Can You File Bankruptcy Under Chapter 7?
If your business has closed and you are contemplating filing bankruptcy, it is likely you would rather file under Chapter 7than Chapter 13. A Chapter 13 merely adjusts debts, while a Chapter 7 can clear things up at a faster pace. After working hard to keep your business running, it is understandable that you may want a clean slate. With a Chapter 7 you can let go of old debts quickly and start fresh, while a Chapter 13case would take three to five years to complete.
The “means test” is one way to find out if you are eligible to file a Chapter 7 case with your expenses and income. There is the possibility, however, of avoiding the “means test” in the instance that your debts are more than half business debts, not consumer debts.
If you cannot avoid the “means test,” it is likely that you still have no reason to be concerned as long as your business was recently closed. This is because if your income for the last six months is less than the established median income amount for a family of the same size in the same state, you automatically qualify for Chapter 7. More often than not, a failing business generates little income, therefore you likely made less than the required amount in the six months prior to your bankruptcy case.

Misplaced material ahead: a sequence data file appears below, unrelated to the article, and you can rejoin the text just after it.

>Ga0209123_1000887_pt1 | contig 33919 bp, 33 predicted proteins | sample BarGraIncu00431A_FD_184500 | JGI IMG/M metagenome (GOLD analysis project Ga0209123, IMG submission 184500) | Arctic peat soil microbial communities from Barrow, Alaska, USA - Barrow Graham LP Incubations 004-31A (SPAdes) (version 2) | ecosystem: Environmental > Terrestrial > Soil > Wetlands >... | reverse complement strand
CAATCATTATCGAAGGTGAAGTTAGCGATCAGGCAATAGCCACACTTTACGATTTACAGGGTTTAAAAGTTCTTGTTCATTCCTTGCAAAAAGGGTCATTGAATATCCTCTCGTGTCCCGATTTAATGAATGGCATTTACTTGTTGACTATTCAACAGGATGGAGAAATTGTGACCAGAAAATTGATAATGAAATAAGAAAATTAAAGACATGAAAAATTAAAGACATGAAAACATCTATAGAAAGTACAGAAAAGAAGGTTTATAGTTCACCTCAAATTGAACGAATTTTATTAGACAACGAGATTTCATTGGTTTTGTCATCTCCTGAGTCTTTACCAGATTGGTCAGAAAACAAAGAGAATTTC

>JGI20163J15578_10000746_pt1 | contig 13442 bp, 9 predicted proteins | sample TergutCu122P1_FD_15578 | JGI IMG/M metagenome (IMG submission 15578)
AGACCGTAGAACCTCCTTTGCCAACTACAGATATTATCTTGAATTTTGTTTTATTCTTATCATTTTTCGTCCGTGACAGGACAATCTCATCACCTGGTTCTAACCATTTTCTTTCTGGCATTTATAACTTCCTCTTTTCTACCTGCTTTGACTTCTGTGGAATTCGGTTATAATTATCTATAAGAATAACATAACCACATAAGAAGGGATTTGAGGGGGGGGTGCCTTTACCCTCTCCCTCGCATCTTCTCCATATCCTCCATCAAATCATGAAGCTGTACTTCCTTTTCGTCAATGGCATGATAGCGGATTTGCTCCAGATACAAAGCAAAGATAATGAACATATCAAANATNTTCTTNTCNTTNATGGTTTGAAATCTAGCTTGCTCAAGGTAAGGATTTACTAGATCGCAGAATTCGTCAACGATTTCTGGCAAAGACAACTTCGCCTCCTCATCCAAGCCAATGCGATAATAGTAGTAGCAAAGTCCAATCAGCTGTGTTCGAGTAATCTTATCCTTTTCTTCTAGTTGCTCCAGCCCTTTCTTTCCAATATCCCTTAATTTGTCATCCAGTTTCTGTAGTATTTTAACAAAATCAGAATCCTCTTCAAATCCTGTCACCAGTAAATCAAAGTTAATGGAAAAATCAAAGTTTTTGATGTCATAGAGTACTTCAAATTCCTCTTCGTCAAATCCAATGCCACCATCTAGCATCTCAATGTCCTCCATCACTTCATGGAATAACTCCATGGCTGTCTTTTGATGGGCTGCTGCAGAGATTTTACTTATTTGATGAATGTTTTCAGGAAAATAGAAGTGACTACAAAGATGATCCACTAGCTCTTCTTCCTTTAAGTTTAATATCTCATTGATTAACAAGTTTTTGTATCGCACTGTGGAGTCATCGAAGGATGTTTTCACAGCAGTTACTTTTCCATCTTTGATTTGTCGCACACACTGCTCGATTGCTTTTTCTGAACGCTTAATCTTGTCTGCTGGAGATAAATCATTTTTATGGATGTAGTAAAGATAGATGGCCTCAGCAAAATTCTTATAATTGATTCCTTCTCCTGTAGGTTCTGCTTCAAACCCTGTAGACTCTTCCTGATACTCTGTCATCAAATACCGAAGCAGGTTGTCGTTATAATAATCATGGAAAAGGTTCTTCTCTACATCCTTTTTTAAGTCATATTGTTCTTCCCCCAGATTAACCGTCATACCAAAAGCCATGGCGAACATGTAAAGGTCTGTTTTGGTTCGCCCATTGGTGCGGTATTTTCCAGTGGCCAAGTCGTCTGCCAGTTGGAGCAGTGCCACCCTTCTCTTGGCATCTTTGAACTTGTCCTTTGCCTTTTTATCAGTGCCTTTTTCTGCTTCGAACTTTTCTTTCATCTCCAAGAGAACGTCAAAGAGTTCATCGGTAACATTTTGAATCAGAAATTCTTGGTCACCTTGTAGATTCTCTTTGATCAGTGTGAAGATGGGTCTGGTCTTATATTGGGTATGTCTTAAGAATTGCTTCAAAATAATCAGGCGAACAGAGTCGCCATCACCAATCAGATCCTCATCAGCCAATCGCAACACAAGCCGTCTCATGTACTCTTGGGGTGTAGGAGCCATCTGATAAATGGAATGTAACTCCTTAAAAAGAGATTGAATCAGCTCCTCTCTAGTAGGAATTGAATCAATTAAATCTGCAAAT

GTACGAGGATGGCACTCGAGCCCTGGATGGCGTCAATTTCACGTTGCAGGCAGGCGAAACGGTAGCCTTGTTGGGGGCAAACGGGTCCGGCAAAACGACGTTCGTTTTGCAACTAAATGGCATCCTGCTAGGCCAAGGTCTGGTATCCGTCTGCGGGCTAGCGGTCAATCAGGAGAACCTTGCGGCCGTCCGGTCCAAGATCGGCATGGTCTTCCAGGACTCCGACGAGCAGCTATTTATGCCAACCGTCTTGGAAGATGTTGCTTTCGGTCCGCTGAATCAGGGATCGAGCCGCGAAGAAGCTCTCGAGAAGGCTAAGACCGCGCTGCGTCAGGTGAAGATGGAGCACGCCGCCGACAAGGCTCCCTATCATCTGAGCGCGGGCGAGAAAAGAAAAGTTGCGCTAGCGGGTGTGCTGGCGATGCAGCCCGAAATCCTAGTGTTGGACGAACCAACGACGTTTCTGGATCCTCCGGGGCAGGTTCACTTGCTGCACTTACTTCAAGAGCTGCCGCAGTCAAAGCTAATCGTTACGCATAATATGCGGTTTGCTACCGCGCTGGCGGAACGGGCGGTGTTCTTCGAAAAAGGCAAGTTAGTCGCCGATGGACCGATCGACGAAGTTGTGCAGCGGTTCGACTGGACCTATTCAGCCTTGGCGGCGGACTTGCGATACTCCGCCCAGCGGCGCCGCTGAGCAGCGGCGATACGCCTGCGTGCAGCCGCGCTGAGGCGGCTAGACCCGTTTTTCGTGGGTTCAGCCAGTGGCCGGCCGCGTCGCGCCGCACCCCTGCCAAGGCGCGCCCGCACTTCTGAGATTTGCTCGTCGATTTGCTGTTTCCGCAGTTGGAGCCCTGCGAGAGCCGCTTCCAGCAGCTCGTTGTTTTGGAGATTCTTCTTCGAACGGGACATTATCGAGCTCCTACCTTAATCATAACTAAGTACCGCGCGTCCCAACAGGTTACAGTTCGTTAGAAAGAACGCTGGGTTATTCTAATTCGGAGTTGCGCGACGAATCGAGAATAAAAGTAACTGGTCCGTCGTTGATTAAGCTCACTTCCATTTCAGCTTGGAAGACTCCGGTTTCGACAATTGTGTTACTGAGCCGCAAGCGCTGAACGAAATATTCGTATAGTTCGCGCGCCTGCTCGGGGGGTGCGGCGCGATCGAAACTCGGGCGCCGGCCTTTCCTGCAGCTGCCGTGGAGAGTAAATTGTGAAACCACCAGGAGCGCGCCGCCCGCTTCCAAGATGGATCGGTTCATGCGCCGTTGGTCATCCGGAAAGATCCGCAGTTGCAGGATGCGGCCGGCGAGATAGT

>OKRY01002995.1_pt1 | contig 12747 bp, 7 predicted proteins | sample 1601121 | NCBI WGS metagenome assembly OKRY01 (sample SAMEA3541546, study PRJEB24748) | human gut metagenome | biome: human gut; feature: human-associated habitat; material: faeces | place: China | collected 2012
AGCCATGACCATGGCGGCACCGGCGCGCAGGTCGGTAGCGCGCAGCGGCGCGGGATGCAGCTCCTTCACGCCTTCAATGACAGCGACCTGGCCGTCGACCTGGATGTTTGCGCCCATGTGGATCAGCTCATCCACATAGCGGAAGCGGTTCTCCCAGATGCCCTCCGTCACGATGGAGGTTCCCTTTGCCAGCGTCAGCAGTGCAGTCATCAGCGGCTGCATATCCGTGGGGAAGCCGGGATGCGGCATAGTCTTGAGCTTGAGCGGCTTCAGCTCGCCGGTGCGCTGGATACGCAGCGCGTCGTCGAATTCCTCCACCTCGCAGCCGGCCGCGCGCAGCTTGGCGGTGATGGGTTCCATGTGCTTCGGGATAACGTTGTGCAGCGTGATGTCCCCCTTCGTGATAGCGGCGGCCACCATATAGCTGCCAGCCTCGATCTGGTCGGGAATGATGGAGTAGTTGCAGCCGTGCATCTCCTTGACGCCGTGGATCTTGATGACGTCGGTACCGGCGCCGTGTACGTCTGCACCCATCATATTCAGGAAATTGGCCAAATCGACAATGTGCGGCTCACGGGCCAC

The Big Three Factors in Your Bankruptcy Decision
- Assets: A Chapter 7 case has two ways of dealing with assets: by being either an “asset” or “no asset” case. A “no asset” Chapter 7 case allows the trustee to quickly decide that your assets cannot be taken and used to pay creditors. If your business was recently closed, you are more likely to have assets that can be liquidated and collected by the trustee. If this is the case for you, a bankruptcy attorney can explain where the earnings from the sale of your assets will go. They can also help you to decide if a Chapter 13 case may be better for you.
- Taxes: Tax debts seem to always be an issue when a business is recently closed and bankruptcy is being considered. In a Chapter 7 case some tax debts can be discharged and many cannot be. If you are in a situation where many taxes could not be discharged, a Chapter 13 may be a better option. When considering this option, your bankruptcy attorney will discuss a number of factors with you, including type of tax, when the tax as due, if a tax return was filed and if a tax lien was documented.
- Non-dischargeable debts: Challenges from creditors are much more common in bankruptcy cases with former businesses involved. These are a result of creditors wanting to avoid their debts being written off based on fraud or misrepresentation allegations. If the business owner is being accused of misrepresentative or fraudulent actions, it can complicate both Chapter 7 and Chapter 13 cases. However, a bankruptcy lawyer can identify some advantages can be gained by using a Chapter 13 case in this situation.